ACA-Mandated Insurance Quick Tips

By Bob Rosenblatt

The long-awaited day for registering for health insurance through the Affordable Care Act–mandated insurance exchanges has arrived. For anyone encountering questions from constituents confused by the process, please see the simple instructions below.

Clients can begin by going online to and entering personal information, including Social Security number. The website will give the cost of an insurance policy, and, after people select one, it will tell how much federal tax subsidy will be received in order to buy the policy. The tax credit will be applied to the cost of the insurance policy selected, and the site will calculate a monthly payment. Subsidies are available for families with incomes up to $94,000 a year. The Kaiser Family Foundation has a helpful calculator for figuring out what an individual’s subsidy might be.

Individuals without health insurance are required to buy coverage for 2014. If they do not, there will be a penalty of $95, or 2 percent of their income, whichever is more, starting in 2014. People must enroll by March 30, 2014, for coverage. The penalty will be linked to the adjusted gross income on 2014 tax returns, and increases every year. In 2016, the penalty will reach 2.5 percent of income or $695, whichever is higher.

If applicants don’t enroll by March 30, 2014, they will have to wait until the next enrollment period in fall 2014. But applicants can enroll at any time if they have a “qualifying event,” which includes “moving to a new state, changes in income, and changes in family size (for example, if a person marries, divorces, has a baby, or becomes pregnant),” according to the U.S. Department of Health and Human Services.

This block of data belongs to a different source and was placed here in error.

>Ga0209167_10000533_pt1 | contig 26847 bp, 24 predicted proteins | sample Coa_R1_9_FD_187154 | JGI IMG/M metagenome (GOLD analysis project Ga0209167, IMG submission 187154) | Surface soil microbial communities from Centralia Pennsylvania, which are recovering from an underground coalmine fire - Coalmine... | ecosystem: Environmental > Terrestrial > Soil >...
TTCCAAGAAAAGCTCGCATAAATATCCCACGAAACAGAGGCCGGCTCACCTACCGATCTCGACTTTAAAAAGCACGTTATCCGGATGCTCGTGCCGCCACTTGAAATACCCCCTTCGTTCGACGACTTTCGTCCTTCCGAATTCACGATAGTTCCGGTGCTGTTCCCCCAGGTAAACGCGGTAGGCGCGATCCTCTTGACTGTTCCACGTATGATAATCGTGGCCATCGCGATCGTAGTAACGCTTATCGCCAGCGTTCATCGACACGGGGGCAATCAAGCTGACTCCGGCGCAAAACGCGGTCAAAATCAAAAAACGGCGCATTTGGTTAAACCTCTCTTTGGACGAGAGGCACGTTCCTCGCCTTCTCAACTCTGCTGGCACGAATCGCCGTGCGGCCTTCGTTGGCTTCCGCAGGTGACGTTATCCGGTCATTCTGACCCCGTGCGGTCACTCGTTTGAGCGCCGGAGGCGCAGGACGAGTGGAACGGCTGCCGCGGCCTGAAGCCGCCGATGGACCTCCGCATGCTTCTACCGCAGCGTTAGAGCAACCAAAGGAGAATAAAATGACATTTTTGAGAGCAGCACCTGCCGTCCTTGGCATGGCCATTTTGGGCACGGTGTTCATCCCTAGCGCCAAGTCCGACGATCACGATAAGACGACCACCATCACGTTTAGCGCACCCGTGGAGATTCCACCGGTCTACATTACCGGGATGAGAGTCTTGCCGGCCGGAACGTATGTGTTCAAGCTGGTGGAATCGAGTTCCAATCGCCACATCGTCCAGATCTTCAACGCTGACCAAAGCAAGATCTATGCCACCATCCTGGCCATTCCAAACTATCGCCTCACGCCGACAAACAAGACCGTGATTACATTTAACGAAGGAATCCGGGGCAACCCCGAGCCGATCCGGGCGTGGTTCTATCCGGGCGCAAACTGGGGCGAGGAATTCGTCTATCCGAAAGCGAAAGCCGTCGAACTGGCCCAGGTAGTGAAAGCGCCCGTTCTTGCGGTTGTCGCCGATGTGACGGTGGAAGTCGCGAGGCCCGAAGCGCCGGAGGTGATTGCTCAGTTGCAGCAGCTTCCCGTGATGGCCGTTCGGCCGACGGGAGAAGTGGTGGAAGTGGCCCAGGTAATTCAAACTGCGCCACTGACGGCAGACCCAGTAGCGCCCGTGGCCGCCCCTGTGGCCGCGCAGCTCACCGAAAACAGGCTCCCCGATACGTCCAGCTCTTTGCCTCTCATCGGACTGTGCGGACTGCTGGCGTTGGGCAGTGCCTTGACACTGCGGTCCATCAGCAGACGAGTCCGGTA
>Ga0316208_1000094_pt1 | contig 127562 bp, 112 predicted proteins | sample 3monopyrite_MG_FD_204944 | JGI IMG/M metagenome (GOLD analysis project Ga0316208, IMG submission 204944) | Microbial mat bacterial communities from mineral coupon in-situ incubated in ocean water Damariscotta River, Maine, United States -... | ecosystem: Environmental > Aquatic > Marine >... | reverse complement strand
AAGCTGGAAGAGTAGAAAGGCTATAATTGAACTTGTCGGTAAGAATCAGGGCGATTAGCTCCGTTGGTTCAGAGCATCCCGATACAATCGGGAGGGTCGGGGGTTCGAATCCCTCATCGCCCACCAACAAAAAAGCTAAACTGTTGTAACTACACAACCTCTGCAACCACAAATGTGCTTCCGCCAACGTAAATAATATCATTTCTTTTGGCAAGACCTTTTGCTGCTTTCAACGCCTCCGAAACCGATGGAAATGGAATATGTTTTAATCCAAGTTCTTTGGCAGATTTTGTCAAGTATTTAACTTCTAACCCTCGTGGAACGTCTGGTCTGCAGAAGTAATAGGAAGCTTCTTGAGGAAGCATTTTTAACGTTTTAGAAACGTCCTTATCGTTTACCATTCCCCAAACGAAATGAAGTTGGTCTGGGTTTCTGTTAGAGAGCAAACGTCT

The process is more complex for people applying for Medicaid. Once on, Medicaid applicants are likely to be required to click on a separate tab, which takes them to the Medicaid website for their state. Then they enter personal information, and find out if they meet state income and asset tests.
Medicaid traditionally helped certain categories of people. You had to meet two qualifications: be poor and be a member of a group selected for coverage—poor children under age 18, poor pregnant women, and in some states, poor parents  of children under age 18. Poor single adults would not be eligible for Medicaid. But the ACA changed the Medicaid rule, and said anyone meeting a low-income standard would be eligible for the program. Anyone who has income up to 138 percent of the federal poverty line (about $15,400 a year for an individual and $31,800 for a family of four) would be entitled to Medicaid coverage.
Rules for Businesses
Employers with 50 or more workers must provide health insurance coverage to at least 95 percent of the workers who work an average of 30 hours a week or more—and their children. Premiums cannot cost the worker more than 9.5 percent of his or her salary.
This coverage has been delayed until 2015. Employers complained of complexities, and there were fears that some companies might scrap plans to expand payrolls if it would put them over the tally of 50 workers. Or firms might cut back workers’ hours to remain under the 30 hours of work per week limit.
If the company doesn’t provide coverage, it pays a penalty of $3,000 per worker. The penalty applies only to the number of workers exceeding the first 30 on the company payroll.

Bob Rosenblatt is a contributing writer for and A frequent contributor to Aging Today, he is a Senior Fellow at the National Academy of Social Insurance, in Washington, D.C.

Editor’s Note: This is an excerpt from an article that appeared in the September/October 2013 issue of Aging Today, ASA’s bi-monthly newspaper covering issues in aging research, practice and policy. ASA members receive Aging Today as a member benefit; non-members may purchase subscriptions at our online store.